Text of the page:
Tuesday, August 25th, 2009

The Pastels & Tenniscoats – About You

Legends of Real Indie return…


Ian Mathers: I don’t necessarily think we’re cynical here at the Jukebox, but it is true that I often feel a little wary when I queue up a fresh crop of songs to review, as if they have something to prove to me before I’ll like them. So it’s truly a pleasure as well as a little disarming to listen to a song for the first time and have a reaction that’s no more complex or guarded than: oh, isn’t this lovely?

Anthony Easton: Pretty but without much purpose.

Michaelangelo Matos: At least one of these groups is a minor legend, right? I can sort of hear why: the song approaches mesmerizing, though the vocal is too deliberately plain to allow itself to go all the way. Nevertheless I like a nice slow build as well as anyone, and the relaxed horns fold neatly into the droning guitar and organ. It’s pretty, too, which I’m always kind of a sucker for.

Martin Skidmore: Good grief, they’re back. I think the Japanese duo Tenniscoats perhaps add some electronica which is so diffident than even the wimpy indie buries it. There have been much worse bands of this kind since the Pastels, but since that is largely their fault, they lose a mark for that too.

Alex Wisgard: The Pastels haven’t put out a proper new album since 1997 — sneaking out a soundtrack a few years back, most notable for a Sly Stone cover and a Jarvis collaboration — but Two Sunsets, a collaborative effort with Japanese dreampoppers Tenniscoats is the closest they’ve yet come. “About You” is a cover of an obscure Jesus And Mary Chain album track, and doesn’t differ much from the original. However, where Jim Read once sneered, as if he was too good for a straightforward love song like this, Stephen Pastel simply sings it the only way he ever could — straight, swoonful and sincere, like a kid trying to impress his first crush. Add in the lush backing vocals and waves of harmonium drifting through the mix, and somehow these two bands have come up with a hazy, minor classic.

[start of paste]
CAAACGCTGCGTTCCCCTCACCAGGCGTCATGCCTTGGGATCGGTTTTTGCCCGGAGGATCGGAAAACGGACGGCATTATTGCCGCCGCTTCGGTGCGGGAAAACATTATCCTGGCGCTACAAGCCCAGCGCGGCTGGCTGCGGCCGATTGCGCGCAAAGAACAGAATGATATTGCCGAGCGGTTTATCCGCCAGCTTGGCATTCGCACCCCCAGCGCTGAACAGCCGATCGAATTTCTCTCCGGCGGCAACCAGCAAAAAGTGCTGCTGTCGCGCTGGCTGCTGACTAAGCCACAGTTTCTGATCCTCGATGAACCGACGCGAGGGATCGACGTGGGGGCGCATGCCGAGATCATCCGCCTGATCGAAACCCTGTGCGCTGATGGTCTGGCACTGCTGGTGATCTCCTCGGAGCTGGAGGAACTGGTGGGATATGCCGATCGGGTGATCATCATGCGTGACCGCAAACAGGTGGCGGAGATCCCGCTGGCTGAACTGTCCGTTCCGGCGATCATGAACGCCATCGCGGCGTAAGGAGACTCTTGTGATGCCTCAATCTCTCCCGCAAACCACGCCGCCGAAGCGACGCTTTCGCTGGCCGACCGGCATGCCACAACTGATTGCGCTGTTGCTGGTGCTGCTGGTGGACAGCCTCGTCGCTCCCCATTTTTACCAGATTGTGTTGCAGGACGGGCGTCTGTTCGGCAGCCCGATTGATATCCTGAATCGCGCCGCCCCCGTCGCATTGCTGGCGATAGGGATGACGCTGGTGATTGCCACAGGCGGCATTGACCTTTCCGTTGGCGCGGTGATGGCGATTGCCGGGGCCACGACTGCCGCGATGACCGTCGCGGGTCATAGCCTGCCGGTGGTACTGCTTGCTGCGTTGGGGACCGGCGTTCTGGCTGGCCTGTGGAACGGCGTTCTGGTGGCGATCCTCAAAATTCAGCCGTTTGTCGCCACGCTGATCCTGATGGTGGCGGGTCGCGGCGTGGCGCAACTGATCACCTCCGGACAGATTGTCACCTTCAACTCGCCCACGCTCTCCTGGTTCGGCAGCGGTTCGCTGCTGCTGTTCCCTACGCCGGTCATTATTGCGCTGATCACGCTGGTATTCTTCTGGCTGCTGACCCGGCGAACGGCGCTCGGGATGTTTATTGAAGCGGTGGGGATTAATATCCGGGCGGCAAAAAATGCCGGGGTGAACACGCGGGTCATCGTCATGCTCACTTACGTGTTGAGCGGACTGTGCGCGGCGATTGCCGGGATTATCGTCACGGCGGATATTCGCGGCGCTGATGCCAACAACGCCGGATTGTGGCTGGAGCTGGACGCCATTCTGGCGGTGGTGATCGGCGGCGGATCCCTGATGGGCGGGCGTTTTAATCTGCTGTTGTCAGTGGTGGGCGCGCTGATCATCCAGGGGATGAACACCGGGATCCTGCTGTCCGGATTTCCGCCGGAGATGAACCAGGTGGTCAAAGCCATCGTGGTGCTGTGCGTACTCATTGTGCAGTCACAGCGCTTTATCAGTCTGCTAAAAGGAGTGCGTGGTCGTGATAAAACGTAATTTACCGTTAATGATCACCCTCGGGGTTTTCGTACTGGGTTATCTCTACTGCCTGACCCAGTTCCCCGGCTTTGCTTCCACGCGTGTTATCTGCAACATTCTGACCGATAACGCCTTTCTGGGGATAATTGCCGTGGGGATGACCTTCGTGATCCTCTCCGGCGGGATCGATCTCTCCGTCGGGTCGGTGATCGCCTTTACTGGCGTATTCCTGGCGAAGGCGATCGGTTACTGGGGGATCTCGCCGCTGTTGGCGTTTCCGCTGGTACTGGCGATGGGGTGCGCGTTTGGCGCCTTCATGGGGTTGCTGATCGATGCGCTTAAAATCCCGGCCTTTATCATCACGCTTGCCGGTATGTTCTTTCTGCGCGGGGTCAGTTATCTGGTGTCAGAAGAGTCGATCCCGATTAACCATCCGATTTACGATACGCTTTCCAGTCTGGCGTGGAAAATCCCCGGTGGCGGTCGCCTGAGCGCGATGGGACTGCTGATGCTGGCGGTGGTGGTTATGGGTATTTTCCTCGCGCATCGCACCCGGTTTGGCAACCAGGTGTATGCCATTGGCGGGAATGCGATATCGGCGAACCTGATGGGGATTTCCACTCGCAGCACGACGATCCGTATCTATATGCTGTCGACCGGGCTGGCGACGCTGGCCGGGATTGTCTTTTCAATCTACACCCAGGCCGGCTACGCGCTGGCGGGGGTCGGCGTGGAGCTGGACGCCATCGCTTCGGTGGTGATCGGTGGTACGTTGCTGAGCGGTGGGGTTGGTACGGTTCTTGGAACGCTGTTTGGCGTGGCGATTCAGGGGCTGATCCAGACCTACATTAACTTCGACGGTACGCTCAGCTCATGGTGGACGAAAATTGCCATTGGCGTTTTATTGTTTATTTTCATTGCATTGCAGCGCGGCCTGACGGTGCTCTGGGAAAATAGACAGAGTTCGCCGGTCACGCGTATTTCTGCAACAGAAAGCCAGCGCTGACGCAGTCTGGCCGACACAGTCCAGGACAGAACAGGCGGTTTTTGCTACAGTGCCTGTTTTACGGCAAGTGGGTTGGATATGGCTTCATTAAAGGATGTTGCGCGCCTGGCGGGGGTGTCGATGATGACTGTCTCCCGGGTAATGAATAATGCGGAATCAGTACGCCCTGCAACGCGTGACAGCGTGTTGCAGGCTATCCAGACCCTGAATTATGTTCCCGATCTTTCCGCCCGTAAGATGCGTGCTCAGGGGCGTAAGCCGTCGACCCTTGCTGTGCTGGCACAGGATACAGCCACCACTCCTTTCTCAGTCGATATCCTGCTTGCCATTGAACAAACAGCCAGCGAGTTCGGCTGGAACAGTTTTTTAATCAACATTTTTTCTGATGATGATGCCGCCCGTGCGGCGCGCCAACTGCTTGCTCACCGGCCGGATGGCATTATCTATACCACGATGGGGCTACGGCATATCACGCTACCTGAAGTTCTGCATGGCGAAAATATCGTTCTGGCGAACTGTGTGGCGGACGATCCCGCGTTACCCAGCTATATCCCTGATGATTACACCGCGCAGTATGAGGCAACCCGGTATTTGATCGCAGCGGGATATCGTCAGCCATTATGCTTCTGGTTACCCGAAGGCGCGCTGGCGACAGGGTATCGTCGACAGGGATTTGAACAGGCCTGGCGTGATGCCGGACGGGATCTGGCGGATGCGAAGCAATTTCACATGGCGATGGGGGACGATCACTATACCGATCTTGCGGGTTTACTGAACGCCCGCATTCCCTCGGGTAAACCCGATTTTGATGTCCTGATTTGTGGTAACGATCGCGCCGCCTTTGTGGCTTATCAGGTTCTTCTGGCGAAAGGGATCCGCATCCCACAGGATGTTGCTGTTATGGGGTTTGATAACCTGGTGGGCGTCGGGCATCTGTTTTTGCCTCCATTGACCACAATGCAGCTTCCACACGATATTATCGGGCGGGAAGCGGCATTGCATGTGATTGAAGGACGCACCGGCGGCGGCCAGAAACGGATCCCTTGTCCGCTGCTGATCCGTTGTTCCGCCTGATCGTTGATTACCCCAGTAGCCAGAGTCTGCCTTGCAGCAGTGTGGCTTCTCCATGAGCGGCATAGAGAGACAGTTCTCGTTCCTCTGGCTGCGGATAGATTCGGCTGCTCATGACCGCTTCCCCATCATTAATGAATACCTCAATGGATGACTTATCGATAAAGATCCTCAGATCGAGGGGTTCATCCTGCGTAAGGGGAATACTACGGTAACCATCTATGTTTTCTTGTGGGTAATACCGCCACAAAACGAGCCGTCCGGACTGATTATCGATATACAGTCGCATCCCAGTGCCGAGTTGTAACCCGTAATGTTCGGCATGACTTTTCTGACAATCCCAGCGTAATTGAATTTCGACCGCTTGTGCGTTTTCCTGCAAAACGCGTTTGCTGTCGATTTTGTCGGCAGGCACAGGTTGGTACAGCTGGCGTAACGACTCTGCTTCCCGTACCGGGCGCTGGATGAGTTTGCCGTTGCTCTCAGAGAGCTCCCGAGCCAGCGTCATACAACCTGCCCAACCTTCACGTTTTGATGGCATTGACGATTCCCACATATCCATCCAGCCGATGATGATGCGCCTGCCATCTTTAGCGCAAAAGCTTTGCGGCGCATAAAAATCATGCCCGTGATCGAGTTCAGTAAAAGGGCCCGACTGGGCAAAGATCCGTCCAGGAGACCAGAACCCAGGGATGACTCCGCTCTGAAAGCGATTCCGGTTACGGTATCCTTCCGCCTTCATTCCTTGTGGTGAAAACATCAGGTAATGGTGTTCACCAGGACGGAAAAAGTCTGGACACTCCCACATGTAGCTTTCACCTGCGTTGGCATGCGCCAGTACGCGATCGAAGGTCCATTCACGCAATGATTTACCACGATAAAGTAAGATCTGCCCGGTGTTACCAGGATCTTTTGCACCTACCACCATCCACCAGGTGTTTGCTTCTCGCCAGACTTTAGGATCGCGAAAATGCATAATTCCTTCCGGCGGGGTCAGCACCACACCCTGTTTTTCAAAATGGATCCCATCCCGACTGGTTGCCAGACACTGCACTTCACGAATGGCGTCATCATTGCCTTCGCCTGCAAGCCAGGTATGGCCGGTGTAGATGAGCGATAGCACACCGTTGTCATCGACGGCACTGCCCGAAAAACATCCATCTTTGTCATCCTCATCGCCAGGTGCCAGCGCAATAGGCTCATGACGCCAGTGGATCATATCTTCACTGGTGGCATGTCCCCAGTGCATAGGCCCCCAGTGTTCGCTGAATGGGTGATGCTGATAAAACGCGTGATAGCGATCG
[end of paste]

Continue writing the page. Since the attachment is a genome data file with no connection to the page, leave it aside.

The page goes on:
Martin Kavka: This is from a one-off collaborative single, allegedly meant to support a group called “Twee Without Borders.” The name calls out for Judd-Apatow-style ridicule (“How do I know you’re twee? You’re a member of Twee Without Borders!”), but that shouldn’t distract from the fact that this is a wonderful updating of the Jesus & Mary Chain song. When I first heard the melodica, I felt the warm rush of puberty all over again. Younger listeners may think differently, though.

Chuck Eddy: I gave J&MC’s second album a negative review in the Boston Phoenix when it came out (hit me as a damp retreat from Psychocandy, which was a retreat from their debut single in the first place), and this pointless (if theoretically charming if you’re a fan of aging Glaswegian shamblers) cover of the final track sounds even more affectless. But it retains the semi-pretty melody, which counts for something.

Anthony Miccio: Sounds like Jesus & Mary Chain and the Chills improvising for a 1989 promotional flexidisc that’s now a valued commodity to their respective cults. I’ve never heard much of the Pastels, so I can’t say whether this is more or less negligible than usual.

Alfred Soto: At last: the return of the Cowboy Junkies, with the marvelous idea of performing a Jesus and Mary Chain track so that you can actually hear the lyrics.

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